The Truth About Princess Diana's Wedding Veil

When Diana Spencer wed Prince Charles of Wales on July 29, 1981, 750 million people tuned in worldwide and remained glued to their screens as the 20-year-old woman became a princess in a uniquely exquisite gown little girls dream of in their fairytale fantasies (via TV Insider). The gown, along with the veil and epic train that looked as if it would never end, were one-of-a-kind creations made especially for the royal occasion.

The ivory-taffeta gown was one of two dresses made for Spencer, and it was created by the husband and wife design team of David and Elizabeth Emmanuel and included countless sequins and 10,000 pearls, bringing the cost to a whopping $115,000. The royal family knew how to play with people's anticipation, knowing the world would be watching, and nobody got a glimpse of Diana's wedding gown until the bride first appeared in public that historic July day (via Town & Country). Still, her veil with that train — the longest ever worn for a British royal wedding — was the showstopper that day and for good reason.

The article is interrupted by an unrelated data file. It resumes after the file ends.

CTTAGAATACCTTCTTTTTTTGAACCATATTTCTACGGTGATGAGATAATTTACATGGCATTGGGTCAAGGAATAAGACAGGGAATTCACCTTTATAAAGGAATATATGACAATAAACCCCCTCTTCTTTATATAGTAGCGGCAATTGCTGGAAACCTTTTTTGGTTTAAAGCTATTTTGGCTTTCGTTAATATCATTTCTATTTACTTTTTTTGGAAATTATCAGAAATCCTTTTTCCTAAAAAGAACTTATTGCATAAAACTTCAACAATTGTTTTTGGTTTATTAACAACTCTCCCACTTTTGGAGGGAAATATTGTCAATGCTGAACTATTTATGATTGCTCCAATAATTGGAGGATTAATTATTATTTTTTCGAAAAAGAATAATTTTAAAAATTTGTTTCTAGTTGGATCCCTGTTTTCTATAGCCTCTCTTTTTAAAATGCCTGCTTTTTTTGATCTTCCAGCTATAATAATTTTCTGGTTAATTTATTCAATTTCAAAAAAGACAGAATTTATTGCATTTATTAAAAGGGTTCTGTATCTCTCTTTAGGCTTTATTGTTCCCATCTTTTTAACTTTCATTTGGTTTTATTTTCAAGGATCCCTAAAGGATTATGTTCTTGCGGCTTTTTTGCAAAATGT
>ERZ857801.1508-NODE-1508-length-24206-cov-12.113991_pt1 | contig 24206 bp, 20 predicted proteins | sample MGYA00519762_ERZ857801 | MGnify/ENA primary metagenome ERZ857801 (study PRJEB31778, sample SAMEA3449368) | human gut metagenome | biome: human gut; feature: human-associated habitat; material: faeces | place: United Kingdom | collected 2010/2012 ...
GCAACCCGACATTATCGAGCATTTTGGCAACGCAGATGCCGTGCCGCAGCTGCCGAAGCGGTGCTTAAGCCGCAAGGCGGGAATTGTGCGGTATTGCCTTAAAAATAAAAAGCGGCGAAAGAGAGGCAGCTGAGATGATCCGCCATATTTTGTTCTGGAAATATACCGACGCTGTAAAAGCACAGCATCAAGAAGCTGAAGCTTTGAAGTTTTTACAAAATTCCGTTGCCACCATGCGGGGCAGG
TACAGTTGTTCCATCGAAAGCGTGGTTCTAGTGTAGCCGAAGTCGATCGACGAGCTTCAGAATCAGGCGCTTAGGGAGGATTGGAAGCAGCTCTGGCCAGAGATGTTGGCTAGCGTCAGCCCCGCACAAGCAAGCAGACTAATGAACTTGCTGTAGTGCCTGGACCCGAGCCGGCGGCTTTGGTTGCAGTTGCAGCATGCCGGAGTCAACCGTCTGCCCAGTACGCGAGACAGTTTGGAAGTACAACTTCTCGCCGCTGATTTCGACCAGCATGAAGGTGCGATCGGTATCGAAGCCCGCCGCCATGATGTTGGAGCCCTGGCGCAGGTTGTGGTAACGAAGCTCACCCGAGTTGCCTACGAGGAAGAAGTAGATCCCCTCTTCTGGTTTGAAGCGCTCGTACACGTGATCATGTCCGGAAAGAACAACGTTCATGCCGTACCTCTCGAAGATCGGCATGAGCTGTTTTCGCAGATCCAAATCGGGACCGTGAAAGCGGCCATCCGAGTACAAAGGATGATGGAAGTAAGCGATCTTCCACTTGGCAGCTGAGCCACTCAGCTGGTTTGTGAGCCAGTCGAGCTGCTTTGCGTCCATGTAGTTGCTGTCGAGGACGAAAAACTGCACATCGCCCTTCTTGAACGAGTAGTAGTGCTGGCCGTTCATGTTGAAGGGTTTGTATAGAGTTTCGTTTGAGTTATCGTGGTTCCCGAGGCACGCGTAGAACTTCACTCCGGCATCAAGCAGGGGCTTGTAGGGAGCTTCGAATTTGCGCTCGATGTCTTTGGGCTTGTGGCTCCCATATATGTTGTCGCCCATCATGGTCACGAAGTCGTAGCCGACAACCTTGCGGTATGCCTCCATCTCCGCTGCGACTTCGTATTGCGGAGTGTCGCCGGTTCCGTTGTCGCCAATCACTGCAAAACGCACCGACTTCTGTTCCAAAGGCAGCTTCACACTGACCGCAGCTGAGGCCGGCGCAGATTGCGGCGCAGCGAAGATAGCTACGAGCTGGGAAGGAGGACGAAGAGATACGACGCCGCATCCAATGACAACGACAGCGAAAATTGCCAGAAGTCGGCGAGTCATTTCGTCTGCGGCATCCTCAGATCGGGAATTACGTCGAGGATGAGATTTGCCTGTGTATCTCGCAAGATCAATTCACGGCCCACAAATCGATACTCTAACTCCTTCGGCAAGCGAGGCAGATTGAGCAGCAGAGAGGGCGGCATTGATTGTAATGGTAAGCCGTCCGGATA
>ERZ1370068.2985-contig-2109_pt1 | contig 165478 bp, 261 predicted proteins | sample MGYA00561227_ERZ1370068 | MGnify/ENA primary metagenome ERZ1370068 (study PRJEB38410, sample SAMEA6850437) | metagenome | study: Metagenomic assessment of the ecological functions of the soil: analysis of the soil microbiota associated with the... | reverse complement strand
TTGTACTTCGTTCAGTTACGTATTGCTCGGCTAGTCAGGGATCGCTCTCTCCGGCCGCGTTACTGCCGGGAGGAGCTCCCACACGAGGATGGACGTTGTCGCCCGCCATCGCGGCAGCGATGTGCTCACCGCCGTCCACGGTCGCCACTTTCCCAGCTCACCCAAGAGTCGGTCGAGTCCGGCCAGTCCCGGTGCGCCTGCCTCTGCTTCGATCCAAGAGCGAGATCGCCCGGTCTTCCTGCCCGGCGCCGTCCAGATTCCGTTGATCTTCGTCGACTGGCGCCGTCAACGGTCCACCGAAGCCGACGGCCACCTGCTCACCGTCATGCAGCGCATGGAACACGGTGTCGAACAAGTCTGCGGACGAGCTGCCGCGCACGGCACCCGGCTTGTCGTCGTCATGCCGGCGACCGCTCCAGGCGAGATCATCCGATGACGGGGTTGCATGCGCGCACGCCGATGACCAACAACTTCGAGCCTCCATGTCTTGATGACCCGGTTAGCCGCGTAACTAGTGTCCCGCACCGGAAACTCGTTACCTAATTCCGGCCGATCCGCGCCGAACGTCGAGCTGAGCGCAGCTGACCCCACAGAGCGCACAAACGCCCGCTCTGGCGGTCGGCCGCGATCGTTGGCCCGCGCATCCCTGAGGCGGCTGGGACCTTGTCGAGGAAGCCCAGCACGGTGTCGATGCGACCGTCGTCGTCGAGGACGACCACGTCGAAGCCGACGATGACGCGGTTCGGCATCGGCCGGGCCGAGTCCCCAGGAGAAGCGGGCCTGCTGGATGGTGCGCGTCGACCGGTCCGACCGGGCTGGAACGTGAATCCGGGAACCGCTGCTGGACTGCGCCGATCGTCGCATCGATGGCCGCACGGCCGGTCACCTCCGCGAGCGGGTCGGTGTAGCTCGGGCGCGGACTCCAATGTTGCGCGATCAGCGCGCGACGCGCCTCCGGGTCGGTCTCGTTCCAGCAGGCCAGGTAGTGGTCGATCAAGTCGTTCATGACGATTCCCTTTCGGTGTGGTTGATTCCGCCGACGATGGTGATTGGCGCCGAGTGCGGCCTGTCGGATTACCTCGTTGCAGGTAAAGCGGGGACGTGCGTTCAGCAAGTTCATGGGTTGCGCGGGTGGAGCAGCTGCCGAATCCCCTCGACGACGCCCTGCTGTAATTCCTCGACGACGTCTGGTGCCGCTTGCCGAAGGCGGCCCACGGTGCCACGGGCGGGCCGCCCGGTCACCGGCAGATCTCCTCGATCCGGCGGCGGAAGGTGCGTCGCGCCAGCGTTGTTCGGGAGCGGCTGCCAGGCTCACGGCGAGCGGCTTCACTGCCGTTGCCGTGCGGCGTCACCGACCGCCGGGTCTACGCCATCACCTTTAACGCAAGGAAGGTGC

Diana Spencer's veil was a secret design created by the best of the best

Peggy Umpleby of S. Lock, which decades later is now known as Hand & Lock, was tasked with creating Diana Spencer's veil by hand. "I asked that the tiny mother of pearl sequins looked as if they were scattered on the tulle," Elizabeth Emanuel, the dress designer, told British Vogue. "As the sequins were almost transparent, only the sparkles of light would be visible, creating a fairy dust effect. We used the same sequins on the gown itself, so that it would also sparkle as Diana walked down the aisle."

Umpleby, a 35-year employee of S. Lock, also known as Miss Peggy, knew the details of the veil and worked on it at home throughout the night for weeks. In the mornings, she would bring it back to the fashion house on public transportation.

"Progress was slow and to make the deadline she told fellow embroiderers she was going on holiday, but in truth, she sat at her kitchen table embroidering for two solid weeks," Hand & Lock Fashion historian Robert McCaffre told British Vogue. "The veil was completed ... and she returned to work, only to have her colleagues remark on how pale she was despite her two week 'holiday.'"

Emanuel had nothing but praise for Miss Peggy and what she managed to create in such a short amount of time. "The effect was magical and Diana looked dazzling — like a real life fairytale princess bride," gushed Emanuel (via British Vogue).